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True West Side Stories

Former residents of New York’s West Side tell us what it was really like.

En español | Blanca Vázquez, a professor at Hunter College within the City University of New York, remembers vacationing in Greece in the late 1980s and being introduced as a Puerto Rican from New York. The reaction was immediate, says the long-time activist, whose work focuses on Puerto Rican and other Latino issues: “Ah, Puerto Rican? West Side Story! Knives!”

That reaction, she says, was typical of people whose only exposure to the Puerto Rican culture had been the Academy Award-winning 1961 film, which was based on the 1957 musical. “West Side Story was how Puerto Ricans were introduced to the world,” Vázquez says. Ironically, “most Puerto Ricans never saw the musical,” she adds. “We didn’t have the money to go to the theater. We saw the movie. And many non-Puerto Ricans who saw the movie had never met a Puerto Rican.”

Even so, some Puerto Ricans loved the film simply because it made them a key part of the tale. “My family and friends thought ‘Great, a movie that has Puerto Rican characters in it,’” says Angelo Falcón, 57, president of the nonprofit National Institute for Latino Policy. “It wasn’t until after the civil rights movement and the Puerto Rican empowerment movement [from the 1960s to the 1980s] that we viewed it in retrospect and thought, ‘Oh my God, it makes us look like we’re all in a gang.’”

A new bilingual production of West Side Story coming to Broadway this spring could deepen that perception. Written and directed by its original librettist, Arthur Laurents, the new production aims for a more realistic portrayal of 1950s New York, including dialogue in Spanish and an unvarnished look at the Sharks and the Jets. “Both sides were villains,” says Laurents, 90. “They’re so poor, they fight over who’s king of the hill of this particular block. It makes them vicious. That attitude is not restricted to any one nationality. The gang members were all out and out killers.”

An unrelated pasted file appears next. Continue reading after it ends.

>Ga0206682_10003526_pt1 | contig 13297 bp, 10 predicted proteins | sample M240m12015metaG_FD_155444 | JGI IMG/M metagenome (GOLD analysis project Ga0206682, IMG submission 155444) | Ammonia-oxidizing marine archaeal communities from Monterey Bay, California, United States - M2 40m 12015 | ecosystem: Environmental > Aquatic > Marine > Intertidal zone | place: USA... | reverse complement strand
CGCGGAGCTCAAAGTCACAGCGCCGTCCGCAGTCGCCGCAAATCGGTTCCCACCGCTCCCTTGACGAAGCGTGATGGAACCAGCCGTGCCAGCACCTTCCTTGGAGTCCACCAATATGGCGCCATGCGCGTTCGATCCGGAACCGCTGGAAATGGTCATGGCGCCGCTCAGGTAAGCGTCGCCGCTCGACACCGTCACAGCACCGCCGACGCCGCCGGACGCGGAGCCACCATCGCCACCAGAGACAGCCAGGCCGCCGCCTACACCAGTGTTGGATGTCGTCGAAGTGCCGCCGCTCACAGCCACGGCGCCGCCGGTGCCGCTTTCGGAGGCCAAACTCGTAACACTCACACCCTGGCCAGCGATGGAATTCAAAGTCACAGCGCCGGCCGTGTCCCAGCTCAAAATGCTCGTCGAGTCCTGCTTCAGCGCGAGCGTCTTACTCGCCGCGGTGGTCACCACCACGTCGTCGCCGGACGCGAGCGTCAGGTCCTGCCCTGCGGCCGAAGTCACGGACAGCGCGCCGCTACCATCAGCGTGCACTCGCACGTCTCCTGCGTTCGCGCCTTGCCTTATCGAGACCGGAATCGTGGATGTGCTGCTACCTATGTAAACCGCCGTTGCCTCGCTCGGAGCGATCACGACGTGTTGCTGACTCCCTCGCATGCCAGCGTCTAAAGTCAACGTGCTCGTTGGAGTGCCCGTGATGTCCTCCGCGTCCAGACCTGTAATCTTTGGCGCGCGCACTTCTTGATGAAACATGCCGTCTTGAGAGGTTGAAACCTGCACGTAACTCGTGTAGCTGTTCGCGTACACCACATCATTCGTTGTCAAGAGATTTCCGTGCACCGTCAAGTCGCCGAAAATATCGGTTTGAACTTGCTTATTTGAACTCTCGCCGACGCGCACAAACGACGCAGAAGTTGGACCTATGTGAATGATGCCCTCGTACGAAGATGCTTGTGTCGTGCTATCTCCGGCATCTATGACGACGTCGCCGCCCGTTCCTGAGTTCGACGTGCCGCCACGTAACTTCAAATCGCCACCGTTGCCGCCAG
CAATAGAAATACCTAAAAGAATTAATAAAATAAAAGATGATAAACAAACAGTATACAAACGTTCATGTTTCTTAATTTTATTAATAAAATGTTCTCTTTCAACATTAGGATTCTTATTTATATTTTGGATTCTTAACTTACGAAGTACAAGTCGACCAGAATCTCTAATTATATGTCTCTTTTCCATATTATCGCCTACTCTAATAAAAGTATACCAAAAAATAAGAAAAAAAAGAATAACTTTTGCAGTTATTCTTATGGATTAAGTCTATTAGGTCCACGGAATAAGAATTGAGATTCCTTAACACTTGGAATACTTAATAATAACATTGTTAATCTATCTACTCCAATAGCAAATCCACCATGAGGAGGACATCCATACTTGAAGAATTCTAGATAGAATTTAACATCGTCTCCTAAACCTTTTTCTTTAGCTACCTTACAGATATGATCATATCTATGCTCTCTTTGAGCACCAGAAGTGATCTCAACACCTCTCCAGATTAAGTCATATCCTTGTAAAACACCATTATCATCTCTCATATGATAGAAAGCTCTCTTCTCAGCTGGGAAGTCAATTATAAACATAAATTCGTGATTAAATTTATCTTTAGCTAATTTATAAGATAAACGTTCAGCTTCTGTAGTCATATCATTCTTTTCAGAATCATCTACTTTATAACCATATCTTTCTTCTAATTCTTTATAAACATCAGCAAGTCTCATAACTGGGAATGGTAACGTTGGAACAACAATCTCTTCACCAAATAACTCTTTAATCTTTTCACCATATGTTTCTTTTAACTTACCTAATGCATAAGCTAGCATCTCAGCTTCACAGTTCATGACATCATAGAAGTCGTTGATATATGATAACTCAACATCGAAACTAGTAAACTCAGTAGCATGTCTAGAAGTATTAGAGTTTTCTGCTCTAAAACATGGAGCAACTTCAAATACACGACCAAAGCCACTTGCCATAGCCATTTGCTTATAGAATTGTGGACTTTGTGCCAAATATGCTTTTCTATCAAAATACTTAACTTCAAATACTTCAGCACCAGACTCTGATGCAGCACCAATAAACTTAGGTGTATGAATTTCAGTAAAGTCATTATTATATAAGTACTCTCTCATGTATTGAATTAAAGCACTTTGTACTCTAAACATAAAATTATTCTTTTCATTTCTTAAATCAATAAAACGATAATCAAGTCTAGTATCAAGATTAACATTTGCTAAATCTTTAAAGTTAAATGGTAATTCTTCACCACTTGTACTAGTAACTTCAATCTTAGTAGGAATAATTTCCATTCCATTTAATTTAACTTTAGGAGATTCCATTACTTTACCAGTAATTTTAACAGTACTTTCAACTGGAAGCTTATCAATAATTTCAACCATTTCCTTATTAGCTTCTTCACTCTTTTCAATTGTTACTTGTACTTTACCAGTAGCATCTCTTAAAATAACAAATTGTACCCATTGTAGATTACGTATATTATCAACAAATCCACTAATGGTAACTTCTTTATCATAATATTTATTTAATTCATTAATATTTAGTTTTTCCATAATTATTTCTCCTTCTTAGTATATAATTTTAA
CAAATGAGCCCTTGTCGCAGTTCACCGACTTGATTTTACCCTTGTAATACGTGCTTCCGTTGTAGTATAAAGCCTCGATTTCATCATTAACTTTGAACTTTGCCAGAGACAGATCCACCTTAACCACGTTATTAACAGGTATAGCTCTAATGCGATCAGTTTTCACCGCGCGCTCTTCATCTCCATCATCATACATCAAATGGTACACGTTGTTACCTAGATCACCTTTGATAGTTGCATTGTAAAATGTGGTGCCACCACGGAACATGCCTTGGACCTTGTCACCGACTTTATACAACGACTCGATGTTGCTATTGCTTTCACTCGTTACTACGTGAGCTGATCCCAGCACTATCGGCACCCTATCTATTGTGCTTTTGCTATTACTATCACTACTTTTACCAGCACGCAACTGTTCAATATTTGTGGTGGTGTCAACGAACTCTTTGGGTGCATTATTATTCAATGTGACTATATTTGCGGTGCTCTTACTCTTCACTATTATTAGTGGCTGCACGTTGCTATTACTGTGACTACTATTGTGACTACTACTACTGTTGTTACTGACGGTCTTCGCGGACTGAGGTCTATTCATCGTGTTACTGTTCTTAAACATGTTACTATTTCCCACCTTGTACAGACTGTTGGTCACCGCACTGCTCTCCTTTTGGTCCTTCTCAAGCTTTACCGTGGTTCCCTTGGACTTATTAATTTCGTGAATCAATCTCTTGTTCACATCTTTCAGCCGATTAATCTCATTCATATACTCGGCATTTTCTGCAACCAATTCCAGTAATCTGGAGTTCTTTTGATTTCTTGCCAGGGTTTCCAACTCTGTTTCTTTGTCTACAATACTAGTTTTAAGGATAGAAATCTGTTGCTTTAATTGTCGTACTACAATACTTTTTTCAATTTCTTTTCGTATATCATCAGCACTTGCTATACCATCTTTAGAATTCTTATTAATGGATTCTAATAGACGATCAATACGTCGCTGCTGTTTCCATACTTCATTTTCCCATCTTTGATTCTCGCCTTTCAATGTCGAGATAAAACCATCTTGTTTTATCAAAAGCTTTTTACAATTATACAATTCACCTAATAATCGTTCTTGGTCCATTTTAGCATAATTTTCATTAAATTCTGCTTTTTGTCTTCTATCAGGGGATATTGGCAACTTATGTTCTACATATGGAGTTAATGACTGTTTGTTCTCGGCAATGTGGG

Violence, a hallmark of the turf wars that historically dominated New York City, earned one section of Manhattan’s West Side the alias of Hell’s Kitchen even before the West Side Story era. Spanning roughly from 34th to 59th streets, and Eighth Avenue to the Hudson River, Hell’s Kitchen was a gritty, rough place that was true to its unofficial name.

Now a ritzy enclave known as Midtown West, from the 1930s through the 1960s Hell’s Kitchen was the bastion of working-class Puerto Ricans and immigrants from Ireland, Poland, Greece, and Italy—and anything but glamorous. Families lived hand to mouth; many teenagers dropped out of high school to work and help their parents make ends meet. Gangs claimed blocks or park sections as their turf. A few fights ended tragically, making headlines. By the late 1950s, in fact, gang culture had proliferated beyond the boundaries of Hell’s Kitchen to all five boroughs of New York City.

But contrary to the exotic, foreign image that the film and musical versions of West Side Story projected of the Puerto Rican Sharks versus the “American” Jets, many immigrant kids in Hell’s Kitchen were bilingual and bicultural: “Everyone except the Irish spoke a foreign language at home with their parents,” says John Montero, a former West Side resident whose story follows.

And despite the tensions that West Side Story highlighted between Puerto Ricans and the kids of European immigrants, members of both communities often mingled and even married. “The fifties was actually a time when, for Puerto Ricans, you said you were American, not Puerto Rican,” Vázquez says. “The Puerto Rican movement didn’t really start until later, with the Young Lords in the 1960s.”

In fact, the West Side even beyond Hell’s Kitchen, say those who know best—the people who lived there—was much more than gang rivalries. Rather, it was also an endearing place full of characters, immigrant optimism, a strong work ethic, and friendships that would last a lifetime.

Here, in their own words, is what it was really like.


Being a skinny kid and carrying a violin case around Hell’s Kitchen could have attracted trouble in a place where a tough exterior was an asset. But John Montero, who was born to a Puerto Rican custodian and a seamstress in Manhattan, got by on his quiet charm and likeability.

He lived in a Hell’s Kitchen tenement for a decade, until 1940, before Puerto Ricans moved into the area in large numbers about 20 years later. He hung around with a group of mostly Greek American kids who lived on his block, 53rd Street, between Ninth and Tenth avenues.

The best way to stay out of trouble was to know your place, which generally was the block you lived on, he says. “One block was Italian, another block was Polish, and the Irish block—you didn’t want to just wander in there, where the Irish were,” says Montero, 82, during an interview in his warm, airy home in suburban Bergenfield, New Jersey—about 25 miles from where he grew up. “The Irish were the toughest, and you’d find trouble if you went into their territory” on 54th Street, just one short block away from his own home, he recalls.